of Montecassino (1944)
In February 1944 the hill on which the abbey of Montecassino is sited and the surrounding area came under heavy bombardment from Allied troops. The monastery building was almost entirely destroyed.
In the course of the Second World War, the Abbey of Montecassino was destroyed for the fourth time in its history. From mid-January 1944 Allied forces and the German army faced each other in the area around Cassino, a position of strategic importance since it was on the Gustav line. The battle lasted for over five months. Many civilians were killed and many took refuge in the monastery where they were taken in by the abbot Gregorio Diamare and the few monks who had remained. Many of their fellow monks were in Rome, where they had taken part of the extraordinary artistic, archival and bibliographical patrimony belonging to the Abbey, as the German Command had allowed them to do in the months before the battle began.
The bombardment on 15 February 1944
On the morning of 15 February 1944, the Allied airforce, acting on the belief that German troops had occupied the Abbey, bombed the entire area, almost completely destroying the ancient buildings and their invaluable heritage. But they were mistaken: the Germans had given their assurance to the abbot that the monastery would not be involved in the conflict. The bombardment continued for the entire morning. The ancient monastery – “this incomparable monument to religion, culture, art and civilization” as Pope Paul VI later described it – was razed to the ground. Among the rubble a few statues were miraculously untouched.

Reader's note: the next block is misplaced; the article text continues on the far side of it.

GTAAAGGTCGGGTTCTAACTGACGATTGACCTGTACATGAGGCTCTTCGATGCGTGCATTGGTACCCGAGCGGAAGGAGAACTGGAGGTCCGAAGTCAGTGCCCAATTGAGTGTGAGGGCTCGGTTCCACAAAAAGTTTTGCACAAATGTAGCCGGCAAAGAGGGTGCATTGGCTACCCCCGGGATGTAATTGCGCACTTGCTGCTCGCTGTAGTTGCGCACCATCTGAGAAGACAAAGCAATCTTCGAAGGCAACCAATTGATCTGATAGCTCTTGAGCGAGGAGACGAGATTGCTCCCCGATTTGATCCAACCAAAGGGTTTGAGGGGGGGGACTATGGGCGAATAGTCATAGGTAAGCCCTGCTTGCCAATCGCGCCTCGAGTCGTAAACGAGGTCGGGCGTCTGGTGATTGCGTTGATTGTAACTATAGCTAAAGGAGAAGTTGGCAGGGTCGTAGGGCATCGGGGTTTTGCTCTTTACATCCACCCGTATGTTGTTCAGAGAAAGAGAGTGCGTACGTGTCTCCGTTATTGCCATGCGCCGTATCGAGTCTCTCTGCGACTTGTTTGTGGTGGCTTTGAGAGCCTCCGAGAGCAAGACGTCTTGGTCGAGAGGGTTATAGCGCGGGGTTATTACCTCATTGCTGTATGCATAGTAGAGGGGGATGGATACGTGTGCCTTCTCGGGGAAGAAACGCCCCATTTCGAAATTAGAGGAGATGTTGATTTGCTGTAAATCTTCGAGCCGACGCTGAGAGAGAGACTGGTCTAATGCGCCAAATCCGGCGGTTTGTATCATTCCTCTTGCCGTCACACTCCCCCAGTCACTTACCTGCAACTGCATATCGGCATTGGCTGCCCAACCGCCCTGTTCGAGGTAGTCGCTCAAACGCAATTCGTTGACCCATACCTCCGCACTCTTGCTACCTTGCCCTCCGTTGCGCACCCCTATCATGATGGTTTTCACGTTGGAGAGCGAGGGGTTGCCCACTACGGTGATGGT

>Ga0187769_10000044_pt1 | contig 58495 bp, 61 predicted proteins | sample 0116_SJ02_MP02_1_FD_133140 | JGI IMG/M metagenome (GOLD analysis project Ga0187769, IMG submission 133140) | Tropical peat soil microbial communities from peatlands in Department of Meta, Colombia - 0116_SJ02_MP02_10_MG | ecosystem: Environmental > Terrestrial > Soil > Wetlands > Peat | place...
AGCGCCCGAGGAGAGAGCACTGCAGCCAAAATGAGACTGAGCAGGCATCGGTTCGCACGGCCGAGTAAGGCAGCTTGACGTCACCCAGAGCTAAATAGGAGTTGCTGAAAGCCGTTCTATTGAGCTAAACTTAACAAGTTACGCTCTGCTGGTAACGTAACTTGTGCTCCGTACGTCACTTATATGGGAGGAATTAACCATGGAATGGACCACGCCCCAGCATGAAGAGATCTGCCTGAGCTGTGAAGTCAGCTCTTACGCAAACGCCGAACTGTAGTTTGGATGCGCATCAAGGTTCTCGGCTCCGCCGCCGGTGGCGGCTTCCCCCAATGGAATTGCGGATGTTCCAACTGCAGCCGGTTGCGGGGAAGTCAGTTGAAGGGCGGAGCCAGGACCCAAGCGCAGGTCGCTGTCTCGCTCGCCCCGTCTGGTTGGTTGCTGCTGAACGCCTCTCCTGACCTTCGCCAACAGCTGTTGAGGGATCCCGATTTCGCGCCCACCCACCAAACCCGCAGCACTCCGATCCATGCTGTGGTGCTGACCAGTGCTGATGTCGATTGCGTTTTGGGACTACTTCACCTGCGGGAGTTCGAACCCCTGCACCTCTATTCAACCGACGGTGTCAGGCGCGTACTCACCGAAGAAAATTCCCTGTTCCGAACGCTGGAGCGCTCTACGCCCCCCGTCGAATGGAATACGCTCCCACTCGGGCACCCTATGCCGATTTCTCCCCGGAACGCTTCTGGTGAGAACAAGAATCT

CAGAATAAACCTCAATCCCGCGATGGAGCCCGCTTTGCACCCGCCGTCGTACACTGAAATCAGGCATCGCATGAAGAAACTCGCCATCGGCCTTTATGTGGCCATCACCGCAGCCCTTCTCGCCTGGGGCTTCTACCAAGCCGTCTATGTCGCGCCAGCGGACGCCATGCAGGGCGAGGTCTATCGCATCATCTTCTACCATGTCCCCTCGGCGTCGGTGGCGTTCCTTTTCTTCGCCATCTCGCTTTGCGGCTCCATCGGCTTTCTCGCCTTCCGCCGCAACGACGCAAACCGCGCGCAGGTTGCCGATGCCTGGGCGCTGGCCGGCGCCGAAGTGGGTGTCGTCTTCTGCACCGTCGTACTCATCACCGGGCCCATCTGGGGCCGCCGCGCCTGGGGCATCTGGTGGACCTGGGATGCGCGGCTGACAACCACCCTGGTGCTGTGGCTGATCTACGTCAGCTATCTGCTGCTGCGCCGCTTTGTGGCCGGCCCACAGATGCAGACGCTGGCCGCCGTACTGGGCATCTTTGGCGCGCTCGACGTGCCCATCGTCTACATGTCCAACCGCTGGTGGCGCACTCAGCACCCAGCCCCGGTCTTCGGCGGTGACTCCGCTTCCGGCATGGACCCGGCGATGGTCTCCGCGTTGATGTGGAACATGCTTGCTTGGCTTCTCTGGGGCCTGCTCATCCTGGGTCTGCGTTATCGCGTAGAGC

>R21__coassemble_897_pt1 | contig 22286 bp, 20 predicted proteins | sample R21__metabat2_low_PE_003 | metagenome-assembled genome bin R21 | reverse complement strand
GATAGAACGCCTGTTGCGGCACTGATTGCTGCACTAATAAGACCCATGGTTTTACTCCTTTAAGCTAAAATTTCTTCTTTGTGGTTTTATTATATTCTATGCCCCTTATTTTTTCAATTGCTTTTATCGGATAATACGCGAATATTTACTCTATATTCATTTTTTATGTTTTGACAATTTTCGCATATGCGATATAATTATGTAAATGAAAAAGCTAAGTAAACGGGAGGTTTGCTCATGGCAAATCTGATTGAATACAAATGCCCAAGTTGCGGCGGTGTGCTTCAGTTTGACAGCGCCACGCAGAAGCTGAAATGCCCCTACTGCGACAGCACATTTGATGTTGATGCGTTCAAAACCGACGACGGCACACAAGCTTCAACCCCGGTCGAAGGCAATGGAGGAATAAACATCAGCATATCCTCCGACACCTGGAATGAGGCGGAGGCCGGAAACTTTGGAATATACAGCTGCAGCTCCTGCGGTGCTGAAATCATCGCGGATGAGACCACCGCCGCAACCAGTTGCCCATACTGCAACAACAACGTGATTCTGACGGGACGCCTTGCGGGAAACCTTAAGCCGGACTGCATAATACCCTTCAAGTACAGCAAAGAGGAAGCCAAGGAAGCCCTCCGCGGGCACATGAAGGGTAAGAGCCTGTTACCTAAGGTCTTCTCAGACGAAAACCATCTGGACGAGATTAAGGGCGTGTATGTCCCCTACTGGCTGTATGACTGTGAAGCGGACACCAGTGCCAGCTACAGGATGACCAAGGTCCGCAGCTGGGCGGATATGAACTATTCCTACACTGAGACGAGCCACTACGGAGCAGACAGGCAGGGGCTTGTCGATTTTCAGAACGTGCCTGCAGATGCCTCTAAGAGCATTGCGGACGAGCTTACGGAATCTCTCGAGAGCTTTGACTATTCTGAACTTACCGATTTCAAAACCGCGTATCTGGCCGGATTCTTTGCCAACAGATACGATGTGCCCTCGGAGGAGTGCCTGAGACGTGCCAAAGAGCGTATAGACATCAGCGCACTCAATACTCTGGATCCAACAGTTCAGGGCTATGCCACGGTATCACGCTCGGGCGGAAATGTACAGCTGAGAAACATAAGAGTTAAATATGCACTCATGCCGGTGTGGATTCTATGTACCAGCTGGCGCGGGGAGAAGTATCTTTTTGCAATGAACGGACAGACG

The postwar reconstruction of the Cathedral (1945-1964)
The new abbot Ildefonso Rea (1945-1971) was faced with the task of promoting and supporting the reconstruction of the monastery in the postwar period. A few elements survived from the cathedral in the monastery, such as some frescoes on the walls of the presbytery, the high altar, the bronze urn containing the remains of St Benedict and St Scolastica., the 11th-century bronze door, part of the structure of the choir, the tabernacle of Nicola Salvi, the tomb of Piero de’ Medici, and part of the crypt. The decision was taken to base the reconstruction on the designs of the architect Cosimo Fanzago (17th-18th centuries). The completion of the reconstructed Abbey of Montecassino was ceremonially celebrated by Pope Paul VI on 24 October 1964.